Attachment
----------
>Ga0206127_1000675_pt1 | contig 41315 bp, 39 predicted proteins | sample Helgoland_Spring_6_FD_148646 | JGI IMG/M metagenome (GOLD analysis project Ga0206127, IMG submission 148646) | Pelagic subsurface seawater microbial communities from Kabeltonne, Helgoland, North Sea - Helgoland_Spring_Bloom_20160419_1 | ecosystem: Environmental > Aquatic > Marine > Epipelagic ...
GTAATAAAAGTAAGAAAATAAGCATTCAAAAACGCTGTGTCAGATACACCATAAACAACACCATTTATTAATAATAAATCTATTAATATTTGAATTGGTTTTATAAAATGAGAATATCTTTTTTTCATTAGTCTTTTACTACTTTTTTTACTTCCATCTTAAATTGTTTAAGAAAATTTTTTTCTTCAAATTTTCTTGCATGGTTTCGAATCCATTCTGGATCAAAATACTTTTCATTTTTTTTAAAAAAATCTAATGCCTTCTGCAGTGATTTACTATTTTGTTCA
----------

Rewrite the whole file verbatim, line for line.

>Ga0206127_1000675_pt1 | contig 41315 bp, 39 predicted proteins | sample Helgoland_Spring_6_FD_148646 | JGI IMG/M metagenome (GOLD analysis project Ga0206127, IMG submission 148646) | Pelagic subsurface seawater microbial communities from Kabeltonne, Helgoland, North Sea - Helgoland_Spring_Bloom_20160419_1 | ecosystem: Environmental > Aquatic > Marine > Epipelagic ...
GTAATAAAAGTAAGAAAATAAGCATTCAAAAACGCTGTGTCAGATACACCATAAACAACACCATTTATTAATAATAAATCTATTAATATTTGAATTGGTTTTATAAAATGAGAATATCTTTTTTTCATTAGTCTTTTACTACTTTTTTTACTTCCATCTTAAATTGTTTAAGAAAATTTTTTTCTTCAAATTTTCTTGCATGGTTTCGAATCCATTCTGGATCAAAATACTTTTCATTTTTTTTAAAAAAATCTAATGCCTTCTGCAGTGATTTACTATTTTGTTCA